“We’ll target putting a Goodwill goBINTM in every big residential building in the city to make donating textiles an everyday convenience. Donations create local job opportunities for the chronically unemployed," said SF Goodwill CEO Maureen Sedonaen.
San Francisco, CA (PRWEB) January 15, 2014
SFGoodwill is launching a new initiative that will make donating textiles as convenient as dropping a bottle in a recycling bin. Designed to serve multi-unit apartment towers, the Goodwill goBINTM lets residents donate – and do good – without leaving their buildings. Clothing, shoes, and accessories can be dropped in anytime, eliminating the weekend trip to Goodwill.
frog, the global product strategy and design firm, developed the goBINTM design in collaboration with the SFGoodwill internal brand team. Said Creative Director Peter Michaelian, “We were inspired by the idea of creating a bin that added to the character of a building while providing great concierge service. The form factor is friendly, welcoming the donor with a smile, while leveraging technology that enables a seamless and simplified experience for donors and facility managers to interact with Goodwill.”
Via the QR code on the goBINTM, donors will access an online donation tax form and learn more about how their donation is helping put local people in need back to work through SFGoodwill. A sensor inside the bin pings Goodwill for pick-up before it reaches capacity, ensuring that the bin stays tidy. An internal rolling cart system will enable Goodwill drivers to service the bin in less than five minutes per trip.
Why textiles? On average, each American sends an astonishing 70 pounds of textiles to the dump every year. In San Francisco, that translates to 4,500 pounds of textiles entering our landfills every hour, making up 5% of the total volume of waste. The goBINTM will help the city meet its ambitious “Zero Waste by 2020” goals.
The SF Department of Environment helped kick-start the Goodwill goBINTM initiative by funding an innovative partnership grant between SFGoodwill and the city’s building-owner trade association. Leveraging the association’s communication network of property managers, Goodwill will be placing the goBINs in selected hi-rise towers this year, focusing initially on buildings of 100 units or more.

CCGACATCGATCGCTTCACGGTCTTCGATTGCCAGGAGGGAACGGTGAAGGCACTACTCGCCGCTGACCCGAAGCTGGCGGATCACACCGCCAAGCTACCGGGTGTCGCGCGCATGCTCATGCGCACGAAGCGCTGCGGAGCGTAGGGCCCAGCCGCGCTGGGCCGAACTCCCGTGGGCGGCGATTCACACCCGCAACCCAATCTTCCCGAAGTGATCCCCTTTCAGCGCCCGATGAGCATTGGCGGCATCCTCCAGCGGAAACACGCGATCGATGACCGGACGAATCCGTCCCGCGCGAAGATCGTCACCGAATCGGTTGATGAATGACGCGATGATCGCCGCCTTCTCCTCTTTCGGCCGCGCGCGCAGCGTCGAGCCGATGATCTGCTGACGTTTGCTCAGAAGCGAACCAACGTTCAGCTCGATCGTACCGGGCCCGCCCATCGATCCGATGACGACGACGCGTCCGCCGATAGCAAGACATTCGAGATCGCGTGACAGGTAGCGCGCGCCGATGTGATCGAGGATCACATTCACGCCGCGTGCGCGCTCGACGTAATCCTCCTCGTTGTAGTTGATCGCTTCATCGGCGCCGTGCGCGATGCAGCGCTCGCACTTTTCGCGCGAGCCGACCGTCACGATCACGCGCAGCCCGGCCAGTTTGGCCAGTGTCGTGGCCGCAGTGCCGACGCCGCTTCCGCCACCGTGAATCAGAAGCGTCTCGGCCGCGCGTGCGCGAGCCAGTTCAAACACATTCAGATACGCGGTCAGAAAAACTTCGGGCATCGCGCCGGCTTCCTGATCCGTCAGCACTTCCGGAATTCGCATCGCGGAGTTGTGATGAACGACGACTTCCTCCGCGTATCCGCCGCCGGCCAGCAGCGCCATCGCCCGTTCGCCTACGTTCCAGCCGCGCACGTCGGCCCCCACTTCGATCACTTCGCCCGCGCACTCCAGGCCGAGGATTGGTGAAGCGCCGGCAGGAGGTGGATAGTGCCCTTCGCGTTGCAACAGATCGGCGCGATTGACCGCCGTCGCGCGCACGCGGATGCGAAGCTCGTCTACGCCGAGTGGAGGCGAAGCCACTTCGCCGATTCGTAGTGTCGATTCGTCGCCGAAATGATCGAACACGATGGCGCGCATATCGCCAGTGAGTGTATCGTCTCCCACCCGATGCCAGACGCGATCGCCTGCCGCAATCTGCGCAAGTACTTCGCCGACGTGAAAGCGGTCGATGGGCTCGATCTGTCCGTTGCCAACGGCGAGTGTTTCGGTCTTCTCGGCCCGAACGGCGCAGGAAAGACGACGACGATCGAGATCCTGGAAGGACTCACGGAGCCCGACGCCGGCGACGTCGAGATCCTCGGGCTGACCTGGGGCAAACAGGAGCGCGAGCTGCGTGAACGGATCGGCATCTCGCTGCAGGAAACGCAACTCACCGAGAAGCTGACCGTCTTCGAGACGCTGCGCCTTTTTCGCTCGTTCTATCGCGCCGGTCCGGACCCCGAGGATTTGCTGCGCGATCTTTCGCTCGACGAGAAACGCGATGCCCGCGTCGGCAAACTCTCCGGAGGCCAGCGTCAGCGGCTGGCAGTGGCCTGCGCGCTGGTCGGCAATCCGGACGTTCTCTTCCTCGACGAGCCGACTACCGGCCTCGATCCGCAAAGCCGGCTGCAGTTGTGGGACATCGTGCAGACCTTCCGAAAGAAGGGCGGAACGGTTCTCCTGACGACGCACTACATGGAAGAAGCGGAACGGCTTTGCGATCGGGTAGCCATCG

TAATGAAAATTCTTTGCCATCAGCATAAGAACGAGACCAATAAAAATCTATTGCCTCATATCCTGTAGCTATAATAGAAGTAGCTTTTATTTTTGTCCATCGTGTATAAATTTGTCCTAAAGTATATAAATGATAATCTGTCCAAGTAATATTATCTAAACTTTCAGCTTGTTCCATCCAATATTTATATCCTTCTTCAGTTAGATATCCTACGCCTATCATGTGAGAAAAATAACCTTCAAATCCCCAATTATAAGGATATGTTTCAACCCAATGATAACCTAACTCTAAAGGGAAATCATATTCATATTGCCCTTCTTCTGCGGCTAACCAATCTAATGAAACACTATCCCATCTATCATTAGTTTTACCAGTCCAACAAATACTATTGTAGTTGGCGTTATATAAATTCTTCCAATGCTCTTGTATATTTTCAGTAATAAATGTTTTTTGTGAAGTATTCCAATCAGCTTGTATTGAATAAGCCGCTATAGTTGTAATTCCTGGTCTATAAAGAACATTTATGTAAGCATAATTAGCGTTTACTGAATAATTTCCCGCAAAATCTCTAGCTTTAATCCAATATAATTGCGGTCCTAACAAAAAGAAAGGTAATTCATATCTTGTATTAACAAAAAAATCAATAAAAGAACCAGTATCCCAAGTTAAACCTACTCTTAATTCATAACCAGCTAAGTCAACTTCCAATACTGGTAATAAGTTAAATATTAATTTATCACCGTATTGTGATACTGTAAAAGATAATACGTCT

Building owners are enthusiastic about offering the new amenity to residents. “I am looking forward to getting this new bin for our residents and continuing to support the mission of Goodwill. I used to keep clothes left behind by departing residents in a storeroom until I had time to take them to Goodwill myself,” said Linda Corso, property manager of the Cathedral Hill Plaza high-rise on Gough Street. “Having the Goodwill bin on site will make life easier both for my residents and for me. It is win for all.”
Said SFGoodwill CEO Maureen Sedonaen, “We’ll target putting a Goodwill goBINTM in every big apartment and condo building in the city within 5 years to make donating textiles an everyday convenience. Every shirt, shoe and purse slipped into a goBIN will help us create local job opportunities for the chronically unemployed.”
More than 80% of Goodwill’s job training, job placement, and employment partnerships are funded from the sale of goods donated by generous residents of the chapter’s three counties. Sending these textiles through the local loop of Goodwill – versus allowing for-profit companies to whisk them away for overseas sale - keeps jobs and payroll taxes where they can do the most good for the local community.
“Convenience is the most important factor for people deciding what to do with the items they no longer need,” said SFGoodwill Director of Donations Leslie Bilbro. “Paradoxically this is why many textiles end up in landfill; historically, it’s just been easier to throw them away. Responding to today’s urban lifestyle, our Goodwill goBINTM will help people do the right thing for the environment and for their fellow residents in need.”
SFGoodwill intends to manufacture the patent-protected design locally using recycled materials. The social enterprise is accepting pre-orders for the free goBINs from local building managers. Following a pilot phase, full-scale production may serve donors at other Goodwill chapters around the country.
VP of Brand, Marketing & Communications
Additional Industry Experts Available for Comment:
Dr. Connie Ulasewicz (“oo-la-SAY-vich”)
CBU2(at)Comcast(dot)net, (cell) 650.245.1805
Associate Professor at San Francisco State University in Apparel Design & Merchandising, 25-year veteran of SF fashion industry, and co-author of Sustainable Fashion: Why Now.
LyndaGR(at)aol(dot)com, (cell) 415.309.8210
Author of Fashion and Sustainability: Design for Change and lecturer of California College of Art on sustainable fashion.
Goodwill Industries of San Francisco, San Mateo and Marin Counties opens doorways to jobs for local people in need. Approaching its centennial in 2016, SFGoodwill continues to innovate through its eCommerce, specialty boutique, family store, and salvage businesses – which fund local job training, job placement, and employment opportunities that give people a second chance at a sustainable livelihood. Using the proven methods of The Goodwill Way, the enterprise focuses on people who are coming out of jail, off the streets, out of addiction and displaced from other countries, and helps them transform their lives through the power of work. In the next 12 months, more than 600 local people will get jobs through SFGoodwill and another 5,000 will be readied to rejoin the job market. Learn more at http://sfgoodwill.org.